“Not all persons on the autism spectrum can effectively communicate with first responders,” said John Logan, Executive Director of MCFOK. “We hope this grant will provide first responders, educators, and childcare professionals with additional tools to assist them in communicating with and responding to the needs of the autism community.”

The Autism Foundation of Oklahoma is a 501c3 nonprofit that aims to improve the lives of Oklahomans with autism and their families across the lifespan. AFO specializes in providing education, resources, and program support for early childhood development, workforce development, public safety, and criminal justice reform initiatives. For additional information, visit

Autism Day at the Oklahoma State Capitol to be Held April 6th , 2021

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The 5th Annual Autism Advocacy Day at the Oklahoma State Capitol is set for April 6th from 9 AM to Noon. “Many Pieces, One Voice”, a virtual celebration and autism educational experience, is available to all who want to learn about autism policy and advocacy opportunities. A panel discussion with state lawmakers about the issues that matter most to individuals with autism and their families is slated. The panel includes Senator Carri Hicks, Senator Julia Kirt, Representative Jacob Rosecrants, Representative Randy Randleman, and Representative Collin Walke.

Other agenda items include the reading of proclamations, local and national legislation updates, and information on the state of autism early identification and intervention, transition from high school to post-secondary education and employment, and adulthood in Oklahoma.

April is World Autism Month and highlights the expansive and ever-growing effort to promote autism acceptance, inclusion, and self-determination for all, assuring that each person with autism is provided the opportunity to achieve the best possible quality of life.

This event is hosted by the Autism Foundation of Oklahoma,, Oklahoma Autism Center, Oklahoma Autism Network, Oklahoma Family Network, Arc of Oklahoma, Autistic Adults of Oklahoma, and Pervasive Parenting Center. Several state agencies, nonprofits, and service providers will share information, engage families, and educate lawmakers on the needs of Oklahoma’s autism community. Participants can register for virtual access at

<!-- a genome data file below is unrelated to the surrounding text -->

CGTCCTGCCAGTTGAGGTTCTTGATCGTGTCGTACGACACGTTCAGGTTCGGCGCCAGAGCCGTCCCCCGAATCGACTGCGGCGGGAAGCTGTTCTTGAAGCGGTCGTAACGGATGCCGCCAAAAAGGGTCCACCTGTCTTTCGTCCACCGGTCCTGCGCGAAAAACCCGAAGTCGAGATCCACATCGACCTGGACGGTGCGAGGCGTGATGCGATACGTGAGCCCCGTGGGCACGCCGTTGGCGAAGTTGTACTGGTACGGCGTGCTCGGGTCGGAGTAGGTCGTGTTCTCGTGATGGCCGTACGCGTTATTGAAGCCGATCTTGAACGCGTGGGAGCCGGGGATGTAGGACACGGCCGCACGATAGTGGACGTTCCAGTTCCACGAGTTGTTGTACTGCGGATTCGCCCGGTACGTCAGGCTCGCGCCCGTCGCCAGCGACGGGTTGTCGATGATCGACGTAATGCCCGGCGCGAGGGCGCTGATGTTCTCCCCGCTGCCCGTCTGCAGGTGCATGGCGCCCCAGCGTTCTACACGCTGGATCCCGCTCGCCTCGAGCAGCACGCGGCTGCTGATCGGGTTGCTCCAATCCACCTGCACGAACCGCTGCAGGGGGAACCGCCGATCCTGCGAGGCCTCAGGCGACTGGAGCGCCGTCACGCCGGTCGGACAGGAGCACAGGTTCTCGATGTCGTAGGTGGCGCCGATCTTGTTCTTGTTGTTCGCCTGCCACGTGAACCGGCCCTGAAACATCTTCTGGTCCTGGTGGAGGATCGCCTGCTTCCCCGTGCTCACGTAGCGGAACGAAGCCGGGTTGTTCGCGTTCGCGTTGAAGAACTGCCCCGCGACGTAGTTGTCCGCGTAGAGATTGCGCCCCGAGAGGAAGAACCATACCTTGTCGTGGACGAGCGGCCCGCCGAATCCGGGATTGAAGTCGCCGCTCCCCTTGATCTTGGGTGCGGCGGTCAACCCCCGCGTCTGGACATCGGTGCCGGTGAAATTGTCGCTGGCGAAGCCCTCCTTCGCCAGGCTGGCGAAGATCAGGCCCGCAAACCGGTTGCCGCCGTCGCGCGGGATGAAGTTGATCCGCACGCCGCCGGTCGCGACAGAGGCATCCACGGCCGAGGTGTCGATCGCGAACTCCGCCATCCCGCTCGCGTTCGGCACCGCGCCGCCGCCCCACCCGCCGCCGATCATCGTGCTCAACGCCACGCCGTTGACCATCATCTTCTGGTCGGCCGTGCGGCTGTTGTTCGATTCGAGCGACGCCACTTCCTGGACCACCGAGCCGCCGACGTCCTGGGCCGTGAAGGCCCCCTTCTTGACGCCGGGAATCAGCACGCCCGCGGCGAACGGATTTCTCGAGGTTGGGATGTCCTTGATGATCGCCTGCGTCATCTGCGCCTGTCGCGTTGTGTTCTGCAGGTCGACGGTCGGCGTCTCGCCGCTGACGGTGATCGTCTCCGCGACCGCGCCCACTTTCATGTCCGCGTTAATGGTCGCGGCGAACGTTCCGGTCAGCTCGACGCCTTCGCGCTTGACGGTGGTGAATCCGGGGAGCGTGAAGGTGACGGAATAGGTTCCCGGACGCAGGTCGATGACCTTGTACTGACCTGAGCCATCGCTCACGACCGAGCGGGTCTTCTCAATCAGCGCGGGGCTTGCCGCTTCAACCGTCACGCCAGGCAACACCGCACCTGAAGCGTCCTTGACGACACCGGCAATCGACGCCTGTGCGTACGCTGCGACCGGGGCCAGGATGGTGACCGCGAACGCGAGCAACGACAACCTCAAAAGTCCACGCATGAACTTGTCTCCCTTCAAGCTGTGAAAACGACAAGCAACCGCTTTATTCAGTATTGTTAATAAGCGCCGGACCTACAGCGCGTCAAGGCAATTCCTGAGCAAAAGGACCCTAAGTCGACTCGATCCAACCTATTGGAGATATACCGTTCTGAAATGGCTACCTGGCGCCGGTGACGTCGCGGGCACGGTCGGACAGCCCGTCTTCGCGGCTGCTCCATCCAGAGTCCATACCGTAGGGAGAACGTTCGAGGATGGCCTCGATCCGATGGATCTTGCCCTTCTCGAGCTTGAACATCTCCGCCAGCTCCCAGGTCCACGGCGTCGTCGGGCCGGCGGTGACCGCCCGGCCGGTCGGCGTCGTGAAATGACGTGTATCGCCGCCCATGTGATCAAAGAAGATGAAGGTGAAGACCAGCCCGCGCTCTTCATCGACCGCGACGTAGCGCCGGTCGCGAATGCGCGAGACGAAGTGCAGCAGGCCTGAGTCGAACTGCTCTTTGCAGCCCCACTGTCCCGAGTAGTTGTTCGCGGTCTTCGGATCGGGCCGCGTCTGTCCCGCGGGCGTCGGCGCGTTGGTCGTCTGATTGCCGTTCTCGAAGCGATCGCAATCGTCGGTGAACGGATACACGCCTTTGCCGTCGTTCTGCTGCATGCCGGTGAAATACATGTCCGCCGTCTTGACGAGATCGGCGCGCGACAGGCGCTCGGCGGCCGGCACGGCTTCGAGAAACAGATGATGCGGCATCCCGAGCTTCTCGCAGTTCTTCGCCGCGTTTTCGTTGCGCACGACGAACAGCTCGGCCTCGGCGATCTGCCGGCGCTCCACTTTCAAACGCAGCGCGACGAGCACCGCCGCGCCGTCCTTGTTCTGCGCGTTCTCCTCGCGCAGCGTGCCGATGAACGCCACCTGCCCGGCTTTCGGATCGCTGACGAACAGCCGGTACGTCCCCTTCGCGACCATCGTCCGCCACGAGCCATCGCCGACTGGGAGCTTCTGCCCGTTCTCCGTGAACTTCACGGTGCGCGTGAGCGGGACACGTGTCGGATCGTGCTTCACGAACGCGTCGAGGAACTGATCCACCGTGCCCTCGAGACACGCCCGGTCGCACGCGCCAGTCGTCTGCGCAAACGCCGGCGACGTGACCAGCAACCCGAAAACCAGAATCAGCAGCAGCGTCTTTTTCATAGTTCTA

Autism is a complex, lifelong developmental disability that typically appears during early childhood and can impact a person’s social skills, communication, relationships, and self regulation. According to the CDC, autism affects an estimated 1 in 54 children and 1 in 45 adults across all racial, ethic, and socioeconomic groups.

Statewide Autism Nonprofit Expands Mission, Looks to Future

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The Autism Foundation of Oklahoma (AFO), formerly known as the Oklahoma Autism Center Foundation, has announced updates to their organization’s name and mission statement to reflect their commitment to serve Oklahomans with autism across the lifespan.

Autism spectrum disorder (ASD) is a developmental disability that can cause significant social, communication, and behavioral challenges. ASD occurs in all racial, ethnic, and socioeconomic groups. In 2020, the CDC reported that approximately 1 in 54 children in the U.S. has been diagnosed with the disorder.

Since 2011, the Autism Foundation of Oklahoma (AFO) has aimed to improve the quality of life for children with autism and their families through program support for the Oklahoma Autism Center (OAC), a program of the Child Study Center at the University of Oklahoma’s Health Sciences Center. While this commitment remains unchanged, according to Executive Director Emily Scott, AFO has continued to grow concerned over a reported lack of opportunity and services for children with ASD as they transition from early-intervention and school-based services to adulthood.